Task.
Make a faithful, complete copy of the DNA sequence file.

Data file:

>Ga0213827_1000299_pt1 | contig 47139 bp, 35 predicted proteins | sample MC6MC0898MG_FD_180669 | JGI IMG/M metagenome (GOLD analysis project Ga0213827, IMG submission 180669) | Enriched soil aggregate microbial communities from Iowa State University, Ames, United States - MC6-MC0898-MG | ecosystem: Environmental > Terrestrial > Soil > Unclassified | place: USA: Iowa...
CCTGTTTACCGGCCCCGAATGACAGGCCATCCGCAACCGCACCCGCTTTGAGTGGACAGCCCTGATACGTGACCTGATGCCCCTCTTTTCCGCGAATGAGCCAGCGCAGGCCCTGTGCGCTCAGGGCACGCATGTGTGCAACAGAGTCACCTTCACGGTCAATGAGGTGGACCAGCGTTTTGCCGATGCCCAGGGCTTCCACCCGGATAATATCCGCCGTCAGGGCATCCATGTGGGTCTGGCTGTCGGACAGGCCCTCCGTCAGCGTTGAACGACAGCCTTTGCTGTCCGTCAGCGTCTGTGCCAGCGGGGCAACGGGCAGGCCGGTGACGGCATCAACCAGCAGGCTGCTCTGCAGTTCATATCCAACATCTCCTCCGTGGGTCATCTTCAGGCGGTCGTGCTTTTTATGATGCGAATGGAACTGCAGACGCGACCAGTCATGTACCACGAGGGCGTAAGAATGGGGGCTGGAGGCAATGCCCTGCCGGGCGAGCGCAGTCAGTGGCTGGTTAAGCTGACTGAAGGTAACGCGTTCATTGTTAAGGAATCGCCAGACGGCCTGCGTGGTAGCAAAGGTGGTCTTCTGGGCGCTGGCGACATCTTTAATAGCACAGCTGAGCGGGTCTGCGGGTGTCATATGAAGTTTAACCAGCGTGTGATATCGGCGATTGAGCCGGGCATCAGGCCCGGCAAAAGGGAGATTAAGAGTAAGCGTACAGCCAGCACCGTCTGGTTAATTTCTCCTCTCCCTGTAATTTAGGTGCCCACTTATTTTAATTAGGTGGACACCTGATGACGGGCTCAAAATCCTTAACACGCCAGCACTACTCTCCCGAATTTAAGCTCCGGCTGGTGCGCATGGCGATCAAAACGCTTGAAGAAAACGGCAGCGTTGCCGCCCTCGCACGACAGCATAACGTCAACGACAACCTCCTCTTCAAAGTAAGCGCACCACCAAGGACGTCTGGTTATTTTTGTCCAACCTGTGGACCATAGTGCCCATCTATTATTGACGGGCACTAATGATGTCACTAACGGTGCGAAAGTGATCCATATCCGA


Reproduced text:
>Ga0213827_1000299_pt1 | contig 47139 bp, 35 predicted proteins | sample MC6MC0898MG_FD_180669 | JGI IMG/M metagenome (GOLD analysis project Ga0213827, IMG submission 180669) | Enriched soil aggregate microbial communities from Iowa State University, Ames, United States - MC6-MC0898-MG | ecosystem: Environmental > Terrestrial > Soil > Unclassified | place: USA: Iowa...
CCTGTTTACCGGCCCCGAATGACAGGCCATCCGCAACCGCACCCGCTTTGAGTGGACAGCCCTGATACGTGACCTGATGCCCCTCTTTTCCGCGAATGAGCCAGCGCAGGCCCTGTGCGCTCAGGGCACGCATGTGTGCAACAGAGTCACCTTCACGGTCAATGAGGTGGACCAGCGTTTTGCCGATGCCCAGGGCTTCCACCCGGATAATATCCGCCGTCAGGGCATCCATGTGGGTCTGGCTGTCGGACAGGCCCTCCGTCAGCGTTGAACGACAGCCTTTGCTGTCCGTCAGCGTCTGTGCCAGCGGGGCAACGGGCAGGCCGGTGACGGCATCAACCAGCAGGCTGCTCTGCAGTTCATATCCAACATCTCCTCCGTGGGTCATCTTCAGGCGGTCGTGCTTTTTATGATGCGAATGGAACTGCAGACGCGACCAGTCATGTACCACGAGGGCGTAAGAATGGGGGCTGGAGGCAATGCCCTGCCGGGCGAGCGCAGTCAGTGGCTGGTTAAGCTGACTGAAGGTAACGCGTTCATTGTTAAGGAATCGCCAGACGGCCTGCGTGGTAGCAAAGGTGGTCTTCTGGGCGCTGGCGACATCTTTAATAGCACAGCTGAGCGGGTCTGCGGGTGTCATATGAAGTTTAACCAGCGTGTGATATCGGCGATTGAGCCGGGCATCAGGCCCGGCAAAAGGGAGATTAAGAGTAAGCGTACAGCCAGCACCGTCTGGTTAATTTCTCCTCTCCCTGTAATTTAGGTGCCCACTTATTTTAATTAGGTGGACACCTGATGACGGGCTCAAAATCCTTAACACGCCAGCACTACTCTCCCGAATTTAAGCTCCGGCTGGTGCGCATGGCGATCAAAACGCTTGAAGAAAACGGCAGCGTTGCCGCCCTCGCACGACAGCATAACGTCAACGACAACCTCCTCTTCAAAGTAAGCGCACCACCAAGGACGTCTGGTTATTTTTGTCCAACCTGTGGACCATAGTGCCCATCTATTATTGACGGGCACTAATGATGTCACTAACGGTGCGAAAGTGATCCATATCCGA